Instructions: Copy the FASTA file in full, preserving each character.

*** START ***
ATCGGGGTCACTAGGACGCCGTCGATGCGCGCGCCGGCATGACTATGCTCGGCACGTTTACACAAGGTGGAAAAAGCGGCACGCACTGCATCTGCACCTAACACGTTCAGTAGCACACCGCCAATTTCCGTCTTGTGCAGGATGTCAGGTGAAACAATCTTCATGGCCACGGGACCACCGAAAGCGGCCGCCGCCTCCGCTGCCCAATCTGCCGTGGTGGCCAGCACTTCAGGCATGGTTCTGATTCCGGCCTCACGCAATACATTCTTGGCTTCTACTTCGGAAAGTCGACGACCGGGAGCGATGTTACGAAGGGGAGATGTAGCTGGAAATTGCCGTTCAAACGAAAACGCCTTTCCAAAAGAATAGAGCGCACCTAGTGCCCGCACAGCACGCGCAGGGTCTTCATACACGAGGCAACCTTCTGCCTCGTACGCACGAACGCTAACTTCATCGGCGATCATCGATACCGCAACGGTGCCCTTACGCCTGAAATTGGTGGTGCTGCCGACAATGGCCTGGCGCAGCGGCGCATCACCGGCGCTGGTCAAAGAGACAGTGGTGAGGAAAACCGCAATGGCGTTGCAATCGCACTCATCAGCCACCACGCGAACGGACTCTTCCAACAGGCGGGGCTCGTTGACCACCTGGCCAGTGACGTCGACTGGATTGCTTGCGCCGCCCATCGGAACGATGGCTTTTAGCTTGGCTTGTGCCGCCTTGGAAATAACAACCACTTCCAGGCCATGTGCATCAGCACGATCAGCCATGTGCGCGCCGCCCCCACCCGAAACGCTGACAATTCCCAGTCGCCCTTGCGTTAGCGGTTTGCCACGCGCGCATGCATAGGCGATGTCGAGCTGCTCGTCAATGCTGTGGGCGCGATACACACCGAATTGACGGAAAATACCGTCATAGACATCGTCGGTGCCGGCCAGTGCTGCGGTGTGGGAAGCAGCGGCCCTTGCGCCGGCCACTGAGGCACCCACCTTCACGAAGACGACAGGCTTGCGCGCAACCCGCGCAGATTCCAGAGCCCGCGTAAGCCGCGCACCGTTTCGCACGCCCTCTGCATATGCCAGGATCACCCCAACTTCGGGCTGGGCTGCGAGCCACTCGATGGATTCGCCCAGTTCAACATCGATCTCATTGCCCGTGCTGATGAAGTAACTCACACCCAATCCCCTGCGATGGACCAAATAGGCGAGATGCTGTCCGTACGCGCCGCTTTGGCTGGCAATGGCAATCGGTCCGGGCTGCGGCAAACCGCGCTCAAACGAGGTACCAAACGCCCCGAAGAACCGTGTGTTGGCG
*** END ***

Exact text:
ATCGGGGTCACTAGGACGCCGTCGATGCGCGCGCCGGCATGACTATGCTCGGCACGTTTACACAAGGTGGAAAAAGCGGCACGCACTGCATCTGCACCTAACACGTTCAGTAGCACACCGCCAATTTCCGTCTTGTGCAGGATGTCAGGTGAAACAATCTTCATGGCCACGGGACCACCGAAAGCGGCCGCCGCCTCCGCTGCCCAATCTGCCGTGGTGGCCAGCACTTCAGGCATGGTTCTGATTCCGGCCTCACGCAATACATTCTTGGCTTCTACTTCGGAAAGTCGACGACCGGGAGCGATGTTACGAAGGGGAGATGTAGCTGGAAATTGCCGTTCAAACGAAAACGCCTTTCCAAAAGAATAGAGCGCACCTAGTGCCCGCACAGCACGCGCAGGGTCTTCATACACGAGGCAACCTTCTGCCTCGTACGCACGAACGCTAACTTCATCGGCGATCATCGATACCGCAACGGTGCCCTTACGCCTGAAATTGGTGGTGCTGCCGACAATGGCCTGGCGCAGCGGCGCATCACCGGCGCTGGTCAAAGAGACAGTGGTGAGGAAAACCGCAATGGCGTTGCAATCGCACTCATCAGCCACCACGCGAACGGACTCTTCCAACAGGCGGGGCTCGTTGACCACCTGGCCAGTGACGTCGACTGGATTGCTTGCGCCGCCCATCGGAACGATGGCTTTTAGCTTGGCTTGTGCCGCCTTGGAAATAACAACCACTTCCAGGCCATGTGCATCAGCACGATCAGCCATGTGCGCGCCGCCCCCACCCGAAACGCTGACAATTCCCAGTCGCCCTTGCGTTAGCGGTTTGCCACGCGCGCATGCATAGGCGATGTCGAGCTGCTCGTCAATGCTGTGGGCGCGATACACACCGAATTGACGGAAAATACCGTCATAGACATCGTCGGTGCCGGCCAGTGCTGCGGTGTGGGAAGCAGCGGCCCTTGCGCCGGCCACTGAGGCACCCACCTTCACGAAGACGACAGGCTTGCGCGCAACCCGCGCAGATTCCAGAGCCCGCGTAAGCCGCGCACCGTTTCGCACGCCCTCTGCATATGCCAGGATCACCCCAACTTCGGGCTGGGCTGCGAGCCACTCGATGGATTCGCCCAGTTCAACATCGATCTCATTGCCCGTGCTGATGAAGTAACTCACACCCAATCCCCTGCGATGGACCAAATAGGCGAGATGCTGTCCGTACGCGCCGCTTTGGCTGGCAATGGCAATCGGTCCGGGCTGCGGCAAACCGCGCTCAAACGAGGTACCAAACGCCCCGAAGAACCGTGTGTTGGCG